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Showing their Support

COAL GROVE — Small communities are often known to pull together and encircle an in-need member with a love and generosity that belies its size.

Coal Grove was evidence of this Saturday as hundreds poured into the Dawson-Bryant Cafetorium to attend the benefit for Amy Wilcox and her children.

Amy Wilcox was assaulted and then badly burned in a fire at her residence April 29. While she remains in serious condition at a Cincinnati hospital, her community gathered to make sure she and her children’s immediate needs would be looked after.

Jerry Sites, of Ironton, has known Amy Wilcox since she was a girl, growing up with his daughter, Denise Matney. Sites and his wife, Sheri, were among those who attended the benefit.

“She’s a real good girl, just like one of my own kids,” he said.

Vanessa Callicoat, of Proctorville, has never met Amy Wilcox but Callicoat’s daughter, Amy Brown, and Amy Wilcox both teach at Collins Career Center.

“Amy (Brown) called me right after this happened. I was so tore up about it,” Callicoat said. “I just could not comprehend that something like this could happen here. I keep up with everything through Amy (Brown). I worry about her kids. What’s going to happen to these babies? This is just too close to home for me.”

The front of the cafetorium stage was covered in more than 200 items donated for an auction; on stage local music groups provided the entertainment and, in the kitchen, people lined up for pizza and soft drinks with the proceeds donated to the Wilcox family.

“It’s overwhelming,” Wilcox’s cousin, Becky Miller, said. “It’s a thousand times more than what I had expected. And with this economy, people are struggling right now, but they’ve just turned out for this. The turnout has been tremendous.”

Another cousin, Melissa Colyer, agreed.

“I can’t say thank you enough,” Colyer said. “I don’t know how to express the gratitude. I really give credit to this community.”

The word “community “was expanded a bit as the size of the benefit grew from at first a few churches and Wilcox’s family to dozens of concerned neighbors from Ironton to Barboursville, W.Va., to Ashland, Ky.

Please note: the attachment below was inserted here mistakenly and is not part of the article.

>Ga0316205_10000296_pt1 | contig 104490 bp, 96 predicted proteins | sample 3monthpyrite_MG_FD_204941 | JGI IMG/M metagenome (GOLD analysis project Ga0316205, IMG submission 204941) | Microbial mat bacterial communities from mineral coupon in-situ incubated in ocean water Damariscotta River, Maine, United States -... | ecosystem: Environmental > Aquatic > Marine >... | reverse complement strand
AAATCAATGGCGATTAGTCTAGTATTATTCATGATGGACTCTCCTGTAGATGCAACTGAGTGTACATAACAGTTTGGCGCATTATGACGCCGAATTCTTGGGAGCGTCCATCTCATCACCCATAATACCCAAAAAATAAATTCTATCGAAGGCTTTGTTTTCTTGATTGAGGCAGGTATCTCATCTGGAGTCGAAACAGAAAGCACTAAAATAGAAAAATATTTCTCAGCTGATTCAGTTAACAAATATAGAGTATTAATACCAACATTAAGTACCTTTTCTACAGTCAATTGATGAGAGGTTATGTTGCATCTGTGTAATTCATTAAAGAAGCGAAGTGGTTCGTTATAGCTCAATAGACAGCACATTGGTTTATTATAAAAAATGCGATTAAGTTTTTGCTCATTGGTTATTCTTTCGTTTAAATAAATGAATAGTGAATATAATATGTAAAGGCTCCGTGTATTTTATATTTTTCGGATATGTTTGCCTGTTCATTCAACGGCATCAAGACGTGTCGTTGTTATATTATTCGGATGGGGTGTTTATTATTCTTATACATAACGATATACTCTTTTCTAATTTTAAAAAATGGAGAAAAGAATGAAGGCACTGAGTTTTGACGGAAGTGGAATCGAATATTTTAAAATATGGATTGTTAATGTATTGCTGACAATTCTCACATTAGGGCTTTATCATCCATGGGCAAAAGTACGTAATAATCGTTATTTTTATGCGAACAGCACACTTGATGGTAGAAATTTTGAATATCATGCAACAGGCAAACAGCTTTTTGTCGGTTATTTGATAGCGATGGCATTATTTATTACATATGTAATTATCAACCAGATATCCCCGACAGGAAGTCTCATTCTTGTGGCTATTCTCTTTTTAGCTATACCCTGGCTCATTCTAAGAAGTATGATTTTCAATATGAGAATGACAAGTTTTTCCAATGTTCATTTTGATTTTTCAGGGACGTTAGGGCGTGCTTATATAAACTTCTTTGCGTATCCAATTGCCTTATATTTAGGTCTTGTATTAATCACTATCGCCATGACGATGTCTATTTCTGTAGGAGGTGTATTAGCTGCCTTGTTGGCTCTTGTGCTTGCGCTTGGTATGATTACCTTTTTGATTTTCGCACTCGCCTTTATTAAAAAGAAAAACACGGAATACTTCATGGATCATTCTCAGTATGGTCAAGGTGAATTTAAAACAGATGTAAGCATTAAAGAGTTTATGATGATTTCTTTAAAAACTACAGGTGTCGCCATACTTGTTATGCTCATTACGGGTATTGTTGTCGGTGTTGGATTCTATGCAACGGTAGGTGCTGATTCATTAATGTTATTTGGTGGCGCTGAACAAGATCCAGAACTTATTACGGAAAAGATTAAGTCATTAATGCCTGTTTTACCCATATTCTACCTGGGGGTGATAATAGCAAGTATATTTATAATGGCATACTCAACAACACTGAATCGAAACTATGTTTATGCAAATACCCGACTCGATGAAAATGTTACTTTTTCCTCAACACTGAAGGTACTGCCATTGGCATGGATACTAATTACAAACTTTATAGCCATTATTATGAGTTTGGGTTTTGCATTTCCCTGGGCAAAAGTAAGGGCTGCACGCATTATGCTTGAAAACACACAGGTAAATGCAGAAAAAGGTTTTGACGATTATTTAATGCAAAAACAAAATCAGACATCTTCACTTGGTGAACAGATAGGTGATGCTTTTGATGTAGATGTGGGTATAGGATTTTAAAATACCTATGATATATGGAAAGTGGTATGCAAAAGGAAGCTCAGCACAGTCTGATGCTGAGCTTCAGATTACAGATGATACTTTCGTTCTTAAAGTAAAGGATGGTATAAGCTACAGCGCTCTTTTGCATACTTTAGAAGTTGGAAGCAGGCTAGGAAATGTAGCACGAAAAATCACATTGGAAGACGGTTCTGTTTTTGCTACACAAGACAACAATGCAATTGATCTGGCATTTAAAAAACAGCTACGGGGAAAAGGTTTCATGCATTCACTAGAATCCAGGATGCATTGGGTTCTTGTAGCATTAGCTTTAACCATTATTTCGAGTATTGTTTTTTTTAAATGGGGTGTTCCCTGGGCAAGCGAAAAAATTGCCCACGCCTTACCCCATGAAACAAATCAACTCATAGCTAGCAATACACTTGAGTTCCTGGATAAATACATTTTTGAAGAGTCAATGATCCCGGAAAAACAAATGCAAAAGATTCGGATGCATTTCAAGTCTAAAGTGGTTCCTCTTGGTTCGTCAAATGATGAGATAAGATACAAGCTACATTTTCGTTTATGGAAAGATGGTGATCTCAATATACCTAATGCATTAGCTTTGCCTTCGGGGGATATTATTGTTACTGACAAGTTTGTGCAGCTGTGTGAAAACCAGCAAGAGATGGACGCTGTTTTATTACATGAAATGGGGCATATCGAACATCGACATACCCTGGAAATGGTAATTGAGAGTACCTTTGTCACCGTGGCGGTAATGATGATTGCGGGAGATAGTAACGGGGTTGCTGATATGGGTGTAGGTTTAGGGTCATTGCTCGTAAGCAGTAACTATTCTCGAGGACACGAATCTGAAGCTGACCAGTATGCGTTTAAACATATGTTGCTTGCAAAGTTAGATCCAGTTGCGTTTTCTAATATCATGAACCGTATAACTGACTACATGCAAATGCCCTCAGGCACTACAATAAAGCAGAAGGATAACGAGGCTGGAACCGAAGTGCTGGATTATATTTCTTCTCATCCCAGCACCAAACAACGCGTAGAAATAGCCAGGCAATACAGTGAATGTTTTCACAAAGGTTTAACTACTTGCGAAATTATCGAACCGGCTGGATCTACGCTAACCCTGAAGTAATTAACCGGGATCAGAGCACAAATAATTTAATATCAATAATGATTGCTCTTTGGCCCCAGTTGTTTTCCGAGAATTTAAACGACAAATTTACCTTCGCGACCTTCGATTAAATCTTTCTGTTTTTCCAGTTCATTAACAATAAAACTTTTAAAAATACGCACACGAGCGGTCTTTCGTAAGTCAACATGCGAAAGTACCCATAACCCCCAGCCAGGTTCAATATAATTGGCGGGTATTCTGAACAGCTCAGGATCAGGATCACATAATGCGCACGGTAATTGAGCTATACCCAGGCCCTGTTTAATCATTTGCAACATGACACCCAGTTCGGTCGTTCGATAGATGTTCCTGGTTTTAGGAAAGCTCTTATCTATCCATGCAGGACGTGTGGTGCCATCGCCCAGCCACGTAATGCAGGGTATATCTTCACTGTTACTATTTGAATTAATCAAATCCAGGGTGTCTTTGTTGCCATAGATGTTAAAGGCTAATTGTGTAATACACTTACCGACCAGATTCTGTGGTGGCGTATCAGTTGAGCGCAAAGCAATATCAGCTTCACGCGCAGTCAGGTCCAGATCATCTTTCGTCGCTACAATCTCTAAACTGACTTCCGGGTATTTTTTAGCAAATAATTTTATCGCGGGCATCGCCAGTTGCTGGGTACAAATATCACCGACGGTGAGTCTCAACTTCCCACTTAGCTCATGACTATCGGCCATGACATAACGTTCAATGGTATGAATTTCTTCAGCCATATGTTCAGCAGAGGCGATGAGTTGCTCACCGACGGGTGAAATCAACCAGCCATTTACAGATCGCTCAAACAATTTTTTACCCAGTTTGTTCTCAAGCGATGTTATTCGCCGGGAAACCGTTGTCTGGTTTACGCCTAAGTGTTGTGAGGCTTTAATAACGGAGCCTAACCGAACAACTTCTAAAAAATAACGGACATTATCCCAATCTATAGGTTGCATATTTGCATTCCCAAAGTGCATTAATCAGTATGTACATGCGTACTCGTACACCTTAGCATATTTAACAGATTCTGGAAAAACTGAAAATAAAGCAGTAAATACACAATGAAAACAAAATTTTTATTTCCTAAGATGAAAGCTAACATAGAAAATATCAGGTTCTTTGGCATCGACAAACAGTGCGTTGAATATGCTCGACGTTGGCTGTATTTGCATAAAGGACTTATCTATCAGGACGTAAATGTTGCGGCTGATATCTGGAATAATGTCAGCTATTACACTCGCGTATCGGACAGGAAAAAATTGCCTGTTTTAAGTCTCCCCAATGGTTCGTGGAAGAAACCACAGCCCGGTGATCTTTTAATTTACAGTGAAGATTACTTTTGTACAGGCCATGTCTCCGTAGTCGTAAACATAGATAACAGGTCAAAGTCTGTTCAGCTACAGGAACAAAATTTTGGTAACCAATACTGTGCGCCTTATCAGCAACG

“Articles have been donated from all three states,” Miller said.

Other fundraisers are planned in the near future.

Amy Wilcox’s co-workers at Collins Career Center will have a roadblock May 23 on Marion Pike in Coal Grove.

On June 5, the Ashland, Ky., based group Hydrogen will perform at Paul Porter Park.

Guitarist Jeff Westlake said his group had been out of town and had not heard about the tragedy but when he was recently approached by someone who asked if the group would donate a CD, Hydrogen members decided that wouldn’t be enough.

“I said, ‘how about if we play a show for you?’ This is a worthy cause,” Westlake said. “This is something the community needs to pull together for, whether you know this lady or not.”

The doors will open at 5 p.m. Local group Burnin’ Creek will play at 6 p.m. followed by Hydrogen at 7:30 p.m. Tickets are $5 for a student and $10 for an adult. If it rains the concert will be at the high school gym.

The sound system is being provided by River Cities Music Center in Ironton.

On June 6, Sons of the Confederacy Mechanized Cavalry, Perry Township Volunteer Fire Department and the local chapter of the Blue Knights will have a benefit ride.

“I’m not sure what to expect for the ride but the more, the merrier,” John Anson, of the Sons of the Confederacy, said. “If we could have a thousand bikes, we’d love it.”

Registration will begin at 11 a.m. The bikes will leave Dawson-Bryant Elementary at 1 p.m. The cost is $20 per bike. If it rains the ride will be June 13.

There will also be a golf scramble June 5 at the Ironton Country Club. Signups begin at 1 p.m. followed by a shotgun start at 2 p.m. The cost is $150 for a three-man team. For more information call the country club at 532-2511.